Fish and Wildlife Decides Against Unimak Island Wolf Kill
The U.S. Fish and Wildlife Service has decided that it will not conduct a wolf kill on Unimak Island as part of an effort to grow a dwindling caribou herd.
An environmental assessment released this January suggested predator control – including aerial wolf hunts – as possibilities for protecting the caribou herd at Izembek National Wildlife Refuge, but the Fish and Wildlife Service rejected these options.
Bruce Woods is a spokesperson for Fish and Wildlife. He says laws governing wilderness lands require that natural diversity be maintained with minimal intervention by man, and that the predator control options would have been a break from established policy.
Management of the Unimak caribou herd has been a point of tension between the federal government and the state for about a year. Over the past decade, the caribou population on Unimak Island has dropped from about 1,300 animals to just 300 and has been closed to subsistence harvesting. Last May, the Alaska Department of Fish and Game proposed a wolf kill in an effort to protect the herd, and the State of Alaska filed a lawsuit against the Fish and Wildlife Service in an effort to allow hunters onto refuge land. A federal judge denied that request.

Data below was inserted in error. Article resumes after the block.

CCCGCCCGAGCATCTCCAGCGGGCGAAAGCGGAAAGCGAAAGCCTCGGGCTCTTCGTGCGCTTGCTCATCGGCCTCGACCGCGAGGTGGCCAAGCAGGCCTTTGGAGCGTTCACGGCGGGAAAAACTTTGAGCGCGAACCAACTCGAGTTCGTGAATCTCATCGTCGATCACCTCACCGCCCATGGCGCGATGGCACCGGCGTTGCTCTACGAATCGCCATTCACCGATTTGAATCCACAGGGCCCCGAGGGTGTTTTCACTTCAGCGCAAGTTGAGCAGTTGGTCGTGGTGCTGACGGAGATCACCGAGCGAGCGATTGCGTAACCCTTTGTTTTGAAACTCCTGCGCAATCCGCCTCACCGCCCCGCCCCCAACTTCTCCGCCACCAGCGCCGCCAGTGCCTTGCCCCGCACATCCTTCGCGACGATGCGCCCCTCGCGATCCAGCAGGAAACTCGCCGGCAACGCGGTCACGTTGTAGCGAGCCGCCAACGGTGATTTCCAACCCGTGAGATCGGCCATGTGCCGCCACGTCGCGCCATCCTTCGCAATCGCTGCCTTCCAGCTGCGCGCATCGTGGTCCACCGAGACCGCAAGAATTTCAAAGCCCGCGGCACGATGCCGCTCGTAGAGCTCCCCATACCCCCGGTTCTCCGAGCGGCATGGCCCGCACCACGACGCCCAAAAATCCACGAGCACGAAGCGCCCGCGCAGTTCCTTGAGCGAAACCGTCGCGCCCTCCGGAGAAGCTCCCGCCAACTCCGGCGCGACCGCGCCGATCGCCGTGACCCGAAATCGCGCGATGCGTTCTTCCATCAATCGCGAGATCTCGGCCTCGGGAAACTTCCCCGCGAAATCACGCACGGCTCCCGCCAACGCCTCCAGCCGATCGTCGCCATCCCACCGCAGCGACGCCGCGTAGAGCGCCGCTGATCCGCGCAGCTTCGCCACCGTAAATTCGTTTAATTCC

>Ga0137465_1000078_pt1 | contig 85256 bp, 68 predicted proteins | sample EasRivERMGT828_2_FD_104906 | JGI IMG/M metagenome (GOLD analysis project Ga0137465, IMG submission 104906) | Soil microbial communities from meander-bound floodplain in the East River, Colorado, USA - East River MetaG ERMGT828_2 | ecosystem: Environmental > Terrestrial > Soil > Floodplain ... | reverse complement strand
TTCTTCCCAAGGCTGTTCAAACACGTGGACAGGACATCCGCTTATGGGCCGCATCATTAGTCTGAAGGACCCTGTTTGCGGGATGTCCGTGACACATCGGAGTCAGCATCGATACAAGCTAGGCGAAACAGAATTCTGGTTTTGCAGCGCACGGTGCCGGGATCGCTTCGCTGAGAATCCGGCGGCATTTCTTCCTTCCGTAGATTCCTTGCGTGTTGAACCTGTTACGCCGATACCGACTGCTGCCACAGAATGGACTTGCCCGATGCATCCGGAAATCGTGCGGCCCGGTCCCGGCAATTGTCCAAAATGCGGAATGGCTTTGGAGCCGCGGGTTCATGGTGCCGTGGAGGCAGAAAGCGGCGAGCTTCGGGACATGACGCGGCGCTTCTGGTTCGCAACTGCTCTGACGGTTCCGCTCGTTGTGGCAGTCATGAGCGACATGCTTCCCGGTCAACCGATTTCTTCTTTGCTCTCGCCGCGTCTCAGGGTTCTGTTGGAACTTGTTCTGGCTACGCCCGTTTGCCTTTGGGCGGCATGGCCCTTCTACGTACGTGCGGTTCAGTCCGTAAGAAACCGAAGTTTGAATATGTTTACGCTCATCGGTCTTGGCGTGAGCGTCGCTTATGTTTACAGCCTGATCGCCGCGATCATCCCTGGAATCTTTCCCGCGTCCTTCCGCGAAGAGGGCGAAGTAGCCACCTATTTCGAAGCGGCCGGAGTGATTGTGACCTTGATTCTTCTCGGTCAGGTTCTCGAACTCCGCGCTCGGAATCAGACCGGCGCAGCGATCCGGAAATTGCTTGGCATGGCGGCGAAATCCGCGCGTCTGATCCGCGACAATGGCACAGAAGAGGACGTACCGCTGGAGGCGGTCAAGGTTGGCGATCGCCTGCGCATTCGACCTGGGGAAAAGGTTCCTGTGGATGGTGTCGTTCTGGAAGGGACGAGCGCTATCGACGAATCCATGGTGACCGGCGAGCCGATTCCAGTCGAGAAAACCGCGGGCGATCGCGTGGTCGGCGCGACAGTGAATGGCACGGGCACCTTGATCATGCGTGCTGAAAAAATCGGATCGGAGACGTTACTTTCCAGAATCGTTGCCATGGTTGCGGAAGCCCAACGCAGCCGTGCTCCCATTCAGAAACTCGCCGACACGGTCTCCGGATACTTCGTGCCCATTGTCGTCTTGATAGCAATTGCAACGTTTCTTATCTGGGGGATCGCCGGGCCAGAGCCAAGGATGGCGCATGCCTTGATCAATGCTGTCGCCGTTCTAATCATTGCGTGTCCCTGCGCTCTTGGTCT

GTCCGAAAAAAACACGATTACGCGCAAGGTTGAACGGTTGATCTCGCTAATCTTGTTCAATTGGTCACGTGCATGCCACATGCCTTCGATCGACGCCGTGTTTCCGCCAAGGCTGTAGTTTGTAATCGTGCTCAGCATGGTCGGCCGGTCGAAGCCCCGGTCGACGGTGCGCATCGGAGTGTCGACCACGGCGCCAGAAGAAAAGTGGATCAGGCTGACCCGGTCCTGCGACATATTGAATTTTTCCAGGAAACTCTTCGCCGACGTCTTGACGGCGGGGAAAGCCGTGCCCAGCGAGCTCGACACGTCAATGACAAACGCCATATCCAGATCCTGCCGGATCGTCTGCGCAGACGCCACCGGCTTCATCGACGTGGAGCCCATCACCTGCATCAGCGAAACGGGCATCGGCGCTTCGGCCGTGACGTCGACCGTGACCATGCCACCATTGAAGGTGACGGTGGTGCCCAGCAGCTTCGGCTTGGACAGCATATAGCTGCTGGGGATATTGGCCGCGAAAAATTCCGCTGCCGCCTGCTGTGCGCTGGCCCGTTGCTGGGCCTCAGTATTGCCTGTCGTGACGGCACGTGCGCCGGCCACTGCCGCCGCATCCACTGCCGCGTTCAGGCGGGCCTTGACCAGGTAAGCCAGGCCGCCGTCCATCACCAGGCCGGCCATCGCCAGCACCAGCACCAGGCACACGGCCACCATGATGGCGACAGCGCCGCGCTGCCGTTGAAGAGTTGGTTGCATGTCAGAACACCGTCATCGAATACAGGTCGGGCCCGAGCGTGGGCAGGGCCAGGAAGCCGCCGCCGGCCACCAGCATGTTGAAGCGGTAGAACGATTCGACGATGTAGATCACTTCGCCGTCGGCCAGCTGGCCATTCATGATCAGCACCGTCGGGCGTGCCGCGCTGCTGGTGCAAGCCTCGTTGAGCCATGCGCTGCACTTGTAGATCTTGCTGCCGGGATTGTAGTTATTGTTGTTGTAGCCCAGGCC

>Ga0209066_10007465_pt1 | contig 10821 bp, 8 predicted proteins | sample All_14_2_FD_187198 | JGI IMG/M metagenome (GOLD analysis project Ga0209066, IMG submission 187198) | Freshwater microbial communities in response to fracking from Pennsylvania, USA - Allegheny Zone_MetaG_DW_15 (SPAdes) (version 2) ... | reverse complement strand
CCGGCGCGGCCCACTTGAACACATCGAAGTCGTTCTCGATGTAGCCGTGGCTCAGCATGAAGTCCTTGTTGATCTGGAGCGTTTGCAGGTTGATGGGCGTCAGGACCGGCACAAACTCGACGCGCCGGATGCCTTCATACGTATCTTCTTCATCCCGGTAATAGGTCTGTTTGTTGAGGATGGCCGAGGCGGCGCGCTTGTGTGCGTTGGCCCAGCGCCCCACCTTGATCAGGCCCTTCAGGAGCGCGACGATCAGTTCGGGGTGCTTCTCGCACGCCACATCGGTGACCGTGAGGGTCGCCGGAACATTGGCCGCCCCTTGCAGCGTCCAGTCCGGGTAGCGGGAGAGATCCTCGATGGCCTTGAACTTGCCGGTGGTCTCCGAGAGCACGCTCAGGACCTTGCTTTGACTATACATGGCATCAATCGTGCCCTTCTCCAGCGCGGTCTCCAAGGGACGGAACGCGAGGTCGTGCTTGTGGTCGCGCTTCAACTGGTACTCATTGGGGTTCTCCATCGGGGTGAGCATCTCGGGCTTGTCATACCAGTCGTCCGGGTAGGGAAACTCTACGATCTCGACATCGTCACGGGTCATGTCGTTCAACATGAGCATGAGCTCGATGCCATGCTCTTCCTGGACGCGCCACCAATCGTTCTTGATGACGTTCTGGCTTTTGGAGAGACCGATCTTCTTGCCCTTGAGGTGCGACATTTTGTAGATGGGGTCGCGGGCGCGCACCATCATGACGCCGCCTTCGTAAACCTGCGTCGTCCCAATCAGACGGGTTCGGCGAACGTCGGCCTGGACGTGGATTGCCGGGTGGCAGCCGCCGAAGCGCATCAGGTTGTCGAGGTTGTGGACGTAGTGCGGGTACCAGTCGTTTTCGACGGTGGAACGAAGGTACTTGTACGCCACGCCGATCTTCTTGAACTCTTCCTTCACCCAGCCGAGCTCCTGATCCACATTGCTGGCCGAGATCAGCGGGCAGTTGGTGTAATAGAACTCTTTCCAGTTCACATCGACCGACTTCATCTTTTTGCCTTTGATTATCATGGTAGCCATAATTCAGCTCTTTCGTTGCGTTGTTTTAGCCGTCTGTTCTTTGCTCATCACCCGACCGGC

When Fish and Wildlife released its environmental assessment this winter, there was some surprise by conservation groups that predator control was still on the table. Rebecca Noblin is the Alaska Director at the Center for Biological Diversity. She says not enough is known about the cause of the caribou decline.
Right now, Fish and Wildlife will continue its surveys of Unimak caribou and its research on the herd’s decline. Woods says they’re also considering a plan that would bring bulls from the Alaska Peninsula to Unimak Island in an effort to increase calf production.
The Alaska Department of Fish and Game was not able to offer immediate comment on this story.
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